GLENDALE, Ariz. -- From missing child to murder victim. When Jhessye Shockley disappeared, it seemed the entire community hit the streets searching for her. Eleven months later, there is still no sign of the 5-year-old. Despite no body being found, her mother is facing first-degree murder.
Glendale police Chief Debora Black recently held a news conference explaining, "Despite exhaustive efforts of 280 officers from 13 agencies searching through 9,500 tons of trash, we did not find Jhessye."
Even without her body, Glendale police, the FBI and the county attorney joined together to announce the disappearance of Jhessye is officially a murder investigation. The prime suspect, Jhessye's mother, 38-year-old Jerice Hunter.
When asked shortly after her daughter's disappearance if she had anything to do with it, she responded, "Do I look like I hurt my daughter? Do I look like I hurt my daughter? That's enough. Would you hurt your daughter?"
Hunter has been very vocal since Jhessye disappeared in October 2011, vehemently denying any involvement.
According to County Attorney Bill Montgomery, "My office has successfully prosecuted homicide cases over the last couple of years where the victim's body was never found."
Hunter is now facing first-degree murder and child abuse charges -- charges Montgomery believes are fitting considering the evidence gathered during the nearly yearlong investigation.
"It is my firm belief that with the investigation done to this point, that we've secured the appropriate charges," he said.
Other missing persons detectives in the Valley will be closely watching this case.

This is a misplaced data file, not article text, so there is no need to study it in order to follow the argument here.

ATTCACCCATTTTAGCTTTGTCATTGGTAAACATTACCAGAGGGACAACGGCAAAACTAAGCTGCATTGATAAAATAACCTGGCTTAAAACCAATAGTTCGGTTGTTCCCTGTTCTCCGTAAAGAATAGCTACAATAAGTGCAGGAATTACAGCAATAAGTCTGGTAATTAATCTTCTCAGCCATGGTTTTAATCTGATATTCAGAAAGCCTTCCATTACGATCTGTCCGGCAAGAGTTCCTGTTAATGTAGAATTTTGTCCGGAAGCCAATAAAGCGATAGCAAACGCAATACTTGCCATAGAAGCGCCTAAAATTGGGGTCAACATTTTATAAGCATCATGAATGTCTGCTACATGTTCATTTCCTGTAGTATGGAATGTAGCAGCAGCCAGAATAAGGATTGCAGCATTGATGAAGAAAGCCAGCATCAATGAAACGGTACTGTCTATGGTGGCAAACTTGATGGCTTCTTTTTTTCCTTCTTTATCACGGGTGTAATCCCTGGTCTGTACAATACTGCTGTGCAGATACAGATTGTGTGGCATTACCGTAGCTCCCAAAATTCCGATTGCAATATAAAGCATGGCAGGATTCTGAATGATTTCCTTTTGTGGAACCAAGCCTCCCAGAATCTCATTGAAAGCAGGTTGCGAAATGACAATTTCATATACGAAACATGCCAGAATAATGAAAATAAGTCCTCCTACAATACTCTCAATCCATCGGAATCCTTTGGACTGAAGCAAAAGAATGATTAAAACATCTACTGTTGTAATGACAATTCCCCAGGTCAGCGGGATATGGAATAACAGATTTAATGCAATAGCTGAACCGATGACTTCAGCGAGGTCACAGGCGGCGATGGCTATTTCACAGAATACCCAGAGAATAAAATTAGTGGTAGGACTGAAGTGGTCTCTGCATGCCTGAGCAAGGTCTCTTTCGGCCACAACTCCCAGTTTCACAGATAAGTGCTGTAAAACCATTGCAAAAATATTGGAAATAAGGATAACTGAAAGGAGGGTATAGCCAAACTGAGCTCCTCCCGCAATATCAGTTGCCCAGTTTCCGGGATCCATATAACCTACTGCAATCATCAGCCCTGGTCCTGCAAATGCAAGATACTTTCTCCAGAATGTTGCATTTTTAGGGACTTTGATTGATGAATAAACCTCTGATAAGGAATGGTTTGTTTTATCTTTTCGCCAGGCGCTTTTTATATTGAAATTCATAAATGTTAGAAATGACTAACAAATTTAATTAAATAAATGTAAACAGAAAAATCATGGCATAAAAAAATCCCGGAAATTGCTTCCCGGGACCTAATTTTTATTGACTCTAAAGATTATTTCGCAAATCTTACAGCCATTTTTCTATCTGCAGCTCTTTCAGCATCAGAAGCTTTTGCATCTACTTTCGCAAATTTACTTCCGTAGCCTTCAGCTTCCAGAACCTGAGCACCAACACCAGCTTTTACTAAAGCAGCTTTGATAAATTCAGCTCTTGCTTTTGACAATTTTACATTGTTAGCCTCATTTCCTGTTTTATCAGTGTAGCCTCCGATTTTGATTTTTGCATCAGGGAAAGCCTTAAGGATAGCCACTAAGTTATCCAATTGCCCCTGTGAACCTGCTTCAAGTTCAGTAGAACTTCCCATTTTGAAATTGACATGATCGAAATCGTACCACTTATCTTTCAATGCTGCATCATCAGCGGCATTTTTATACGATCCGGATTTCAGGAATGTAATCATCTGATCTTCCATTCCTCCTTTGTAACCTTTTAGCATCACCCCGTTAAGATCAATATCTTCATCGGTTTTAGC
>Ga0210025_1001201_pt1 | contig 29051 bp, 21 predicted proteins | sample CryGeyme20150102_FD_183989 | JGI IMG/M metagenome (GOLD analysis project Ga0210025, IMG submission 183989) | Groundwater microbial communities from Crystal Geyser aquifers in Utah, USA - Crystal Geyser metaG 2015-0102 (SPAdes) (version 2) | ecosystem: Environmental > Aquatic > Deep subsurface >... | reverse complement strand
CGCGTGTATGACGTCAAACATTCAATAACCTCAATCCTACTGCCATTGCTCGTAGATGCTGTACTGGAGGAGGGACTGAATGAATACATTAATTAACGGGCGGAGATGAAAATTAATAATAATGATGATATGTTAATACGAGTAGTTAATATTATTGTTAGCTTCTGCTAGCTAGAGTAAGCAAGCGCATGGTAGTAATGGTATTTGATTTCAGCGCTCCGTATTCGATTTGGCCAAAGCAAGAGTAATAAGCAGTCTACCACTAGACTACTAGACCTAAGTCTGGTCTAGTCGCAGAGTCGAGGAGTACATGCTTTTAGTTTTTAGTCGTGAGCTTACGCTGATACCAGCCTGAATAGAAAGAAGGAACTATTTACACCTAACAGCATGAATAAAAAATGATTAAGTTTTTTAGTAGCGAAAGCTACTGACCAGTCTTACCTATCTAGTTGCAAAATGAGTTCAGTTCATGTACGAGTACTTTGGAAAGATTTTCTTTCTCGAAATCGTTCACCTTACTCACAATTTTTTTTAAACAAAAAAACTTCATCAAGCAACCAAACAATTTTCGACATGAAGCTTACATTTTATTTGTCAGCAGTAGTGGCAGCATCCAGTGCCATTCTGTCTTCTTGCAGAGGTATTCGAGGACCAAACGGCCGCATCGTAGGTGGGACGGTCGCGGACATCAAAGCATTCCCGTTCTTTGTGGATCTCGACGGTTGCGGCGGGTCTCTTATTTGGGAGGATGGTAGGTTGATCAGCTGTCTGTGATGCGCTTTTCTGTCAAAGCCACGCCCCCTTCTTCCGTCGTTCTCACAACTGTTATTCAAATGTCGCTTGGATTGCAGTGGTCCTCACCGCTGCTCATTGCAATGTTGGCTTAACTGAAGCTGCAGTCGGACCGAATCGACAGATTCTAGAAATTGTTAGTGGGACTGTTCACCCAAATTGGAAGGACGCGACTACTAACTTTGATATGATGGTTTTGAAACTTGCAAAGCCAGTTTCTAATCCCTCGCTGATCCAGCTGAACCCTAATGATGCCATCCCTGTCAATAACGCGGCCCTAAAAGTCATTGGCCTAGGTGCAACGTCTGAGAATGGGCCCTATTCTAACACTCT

"So we're looking for strategies we can use in our cases, what those investigators did we hope we can apply in our cases," Detective Stuart Somershoe said.
When children disappear and the body hasn't been recovered, detectives focus on those who knew the child because, "a person who kills somebody who then conceals the body has a reason because they think that body is going to be connected back to them," Somershoe said.
It's how other no-body cases in Arizona have been successfully prosecuted. For example, 4-year-old Tyler Payne, 5-year-old Shemaeah Gunnell and 13-year-old Bradley Hanson.
In all three cases, the killers were convicted even though the children's bodies were never recovered.
As Somershoe points out, "Just because a body has been taken away, it's just a piece of evidence in a case, it's not the end-all of the case."
But getting the county attorney to take on no-body homicide cases isn't always easy, especially since Somershoe believes killers who conceal bodies are considered among the smartest criminals.
"It's kind of like the difference between a smash-and-grab burglar and a jewel thief," he said. "They're doing a lot more to anticipate how you're going to catch them."
Regardless of how Jhessye's case turns out, Somershoe said there is a lesson to be learned.
"You can't just let someone get away just because they've been able to dispose of a body and clean up the scene," he said. "They have to answer for this."
As far as recovering little Jhessye, Glendale police contend that will never happen.
"We believe that Jhessye is at her final resting place at the Butterfield Station landfill," Black said.